On December 9th, 2009 my heart felt the deepest sadness a parent can feel.  The death of my daughter.  Just before a parent meeting for our Crawmer’s Critterz toddler class, I had gone in for my 20 week prenatal check on Mimi -our daughter.  Just the week prior we had found out she was a girl.  Wiggling, bumping, sucking her thumb, she was just everything we could hope and dream of.  How was it that I would be giving birth to her on December 9th, before her time?  How was it she didn’t make it into my arms?  What did I do wrong?  Did I not sleep enough?  Not love her enough?  Was it that night I slept on my tummy?  It is moments like these that leave our hearts breaking for the little hearts that have stopped beating before their time.

I went into St Charles, December 9th.  A place of laughter, new life and little cries was now a place I would remember as a place of heart break, tragedy and broken dreams.  I remember our nurse.  She told me the greatest gift I was still left to be given -birth.  Tears, full body sobs…. that was the only form of communication that was produced from my greif stricken body.  How does this make a happy ending?  How is this, “all things work together for good, for those who are called according to His purposes?”  My heart was feeling… more than I cared to feel.  Doubt and despair filled my being.

Our prayer team at Westside Church prayed peace over me.  Holding Mimi, I’ll never forget her face.  So soft and quiet.  Her little body lay in my hands.  She never got to meet her brothers and sisters.  I never got to hear her new born cry, her laughter, or change her first diaper.  She was gone in a flash.  My hello, was also her goodbye.  The peace I felt in the moments following her birth… words just can’t explain.those.moments.

Leaving the hospital was probably the hardest part.  Her body was left with Baird’s Funeral home.  Her remains cremated so we could keep her with us for as long as we live.  How do you give birth and know you never can see or hold your baby again?  That their life is over?  The sweet moments and kicks are gone with nothing left?  How do you explain to all of your friends that you will not be having a baby?  What do you tell your children?  So many unanswered questions as Russ and I walked down this sorrow-filled road.  No one to talk to.  No books to read.  No answers in sight.  Just broken hearts.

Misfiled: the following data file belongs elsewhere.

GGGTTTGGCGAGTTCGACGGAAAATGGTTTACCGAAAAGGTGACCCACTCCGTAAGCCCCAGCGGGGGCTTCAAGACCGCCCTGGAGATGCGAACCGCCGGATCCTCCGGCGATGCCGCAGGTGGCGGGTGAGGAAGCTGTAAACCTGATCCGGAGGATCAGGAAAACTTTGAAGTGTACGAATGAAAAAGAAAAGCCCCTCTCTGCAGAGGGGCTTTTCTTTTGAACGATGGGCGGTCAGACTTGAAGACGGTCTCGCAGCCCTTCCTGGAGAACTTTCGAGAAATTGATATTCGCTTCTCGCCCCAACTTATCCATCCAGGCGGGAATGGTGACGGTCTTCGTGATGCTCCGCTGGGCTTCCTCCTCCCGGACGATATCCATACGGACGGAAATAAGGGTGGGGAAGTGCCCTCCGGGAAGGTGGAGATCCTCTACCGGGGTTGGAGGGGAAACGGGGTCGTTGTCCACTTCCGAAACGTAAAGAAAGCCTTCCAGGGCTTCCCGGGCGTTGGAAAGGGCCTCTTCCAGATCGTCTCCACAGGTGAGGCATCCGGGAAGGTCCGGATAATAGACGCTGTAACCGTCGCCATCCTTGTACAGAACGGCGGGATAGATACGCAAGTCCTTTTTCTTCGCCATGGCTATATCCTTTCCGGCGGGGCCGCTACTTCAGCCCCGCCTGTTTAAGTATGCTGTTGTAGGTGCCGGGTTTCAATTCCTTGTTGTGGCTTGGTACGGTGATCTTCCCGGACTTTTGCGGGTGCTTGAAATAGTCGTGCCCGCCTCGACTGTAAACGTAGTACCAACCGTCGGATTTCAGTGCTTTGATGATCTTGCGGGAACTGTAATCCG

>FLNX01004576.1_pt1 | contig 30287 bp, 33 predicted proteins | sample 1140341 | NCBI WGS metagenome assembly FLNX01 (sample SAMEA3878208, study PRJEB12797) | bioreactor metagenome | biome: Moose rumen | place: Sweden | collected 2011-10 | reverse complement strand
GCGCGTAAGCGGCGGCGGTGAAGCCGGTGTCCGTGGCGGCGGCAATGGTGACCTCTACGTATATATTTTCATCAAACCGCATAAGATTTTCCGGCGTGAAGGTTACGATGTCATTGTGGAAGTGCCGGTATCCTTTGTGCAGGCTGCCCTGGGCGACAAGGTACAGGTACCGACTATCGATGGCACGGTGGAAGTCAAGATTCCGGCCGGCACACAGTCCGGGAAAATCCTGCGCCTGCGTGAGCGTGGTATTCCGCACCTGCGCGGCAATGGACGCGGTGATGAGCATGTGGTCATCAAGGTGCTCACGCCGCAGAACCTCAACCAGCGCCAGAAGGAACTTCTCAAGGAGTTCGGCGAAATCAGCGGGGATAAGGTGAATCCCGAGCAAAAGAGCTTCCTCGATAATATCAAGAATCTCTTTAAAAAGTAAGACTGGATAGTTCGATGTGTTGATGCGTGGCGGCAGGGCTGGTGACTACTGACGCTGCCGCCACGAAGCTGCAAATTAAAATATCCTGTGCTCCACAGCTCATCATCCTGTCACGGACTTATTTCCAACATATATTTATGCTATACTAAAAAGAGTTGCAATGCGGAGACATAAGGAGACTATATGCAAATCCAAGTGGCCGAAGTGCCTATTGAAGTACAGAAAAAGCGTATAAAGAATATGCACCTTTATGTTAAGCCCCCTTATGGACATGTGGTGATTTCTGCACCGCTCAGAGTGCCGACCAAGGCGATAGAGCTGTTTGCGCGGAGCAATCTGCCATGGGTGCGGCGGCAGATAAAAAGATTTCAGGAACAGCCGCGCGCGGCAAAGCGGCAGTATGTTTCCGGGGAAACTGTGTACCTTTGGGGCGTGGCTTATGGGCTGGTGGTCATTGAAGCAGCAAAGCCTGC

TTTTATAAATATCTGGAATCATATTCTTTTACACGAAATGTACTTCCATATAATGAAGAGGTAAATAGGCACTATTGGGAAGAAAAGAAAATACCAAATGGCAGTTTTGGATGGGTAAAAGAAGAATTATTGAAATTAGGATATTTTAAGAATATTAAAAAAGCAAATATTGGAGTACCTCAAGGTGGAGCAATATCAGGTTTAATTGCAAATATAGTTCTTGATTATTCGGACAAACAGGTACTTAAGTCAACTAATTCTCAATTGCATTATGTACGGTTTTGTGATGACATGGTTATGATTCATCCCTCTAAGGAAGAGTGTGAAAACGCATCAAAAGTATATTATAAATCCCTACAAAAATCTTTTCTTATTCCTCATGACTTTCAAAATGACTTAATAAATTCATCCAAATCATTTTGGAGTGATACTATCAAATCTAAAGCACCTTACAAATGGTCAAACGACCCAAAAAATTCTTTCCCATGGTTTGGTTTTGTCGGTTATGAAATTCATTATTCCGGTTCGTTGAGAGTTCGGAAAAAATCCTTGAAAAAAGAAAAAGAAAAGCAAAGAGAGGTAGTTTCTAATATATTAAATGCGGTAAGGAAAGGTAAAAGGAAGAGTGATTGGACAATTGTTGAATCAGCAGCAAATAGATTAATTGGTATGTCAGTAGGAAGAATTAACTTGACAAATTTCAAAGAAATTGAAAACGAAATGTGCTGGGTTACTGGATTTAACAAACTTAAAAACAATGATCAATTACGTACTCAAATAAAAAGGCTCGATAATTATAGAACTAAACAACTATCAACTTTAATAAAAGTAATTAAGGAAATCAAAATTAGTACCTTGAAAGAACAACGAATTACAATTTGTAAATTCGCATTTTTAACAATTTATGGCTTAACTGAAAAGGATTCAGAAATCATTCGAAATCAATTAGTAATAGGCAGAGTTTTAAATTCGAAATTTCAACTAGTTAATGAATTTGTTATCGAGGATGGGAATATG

Milly was born to us October 7, 2010.  The entire pregnancy was filled with fear, bleeding and complications.  There wasn’t a night I slept until she was born and could cry.  No ultrasound could give me hope.  Yet, her little heart wouldn’t have made it into my world without Mimi’s sacrifice.  Mimi gave up her spot in our family for Milly.  Talk about the ultimate sacrifice.  Every day, I spend my life valuing and loving the little hearts and lives of our precious chidlren here at Crawmer’s.  I know, deeply and personally, how valuable life is.  Our hearts as parents are tied to our children.  They are not replaceable and our love is unending.

So today, December 9, 2014, I remember my daughter Mimi.  The urn that contains what is left of my baby, is held a little tighter.  Her little heart will forever bring a twinge of sorrow in my life.  Yet that sorrow is also joy; joy for my gain of Milly -into my heart and our family.  One would never wish to feel such despair and brokenness, but I am thankful for the lesson of just how precious our children are.  I am thankful to be able to share my story.  That others may know -it is OK to feel pain, sorrow and weakness -these are not the pretty feelings we flaunt on Facebook, Instagram or Twitter.  Yet it is what helps us to know the depths of this life.  My heart feels, and I am all the better for it.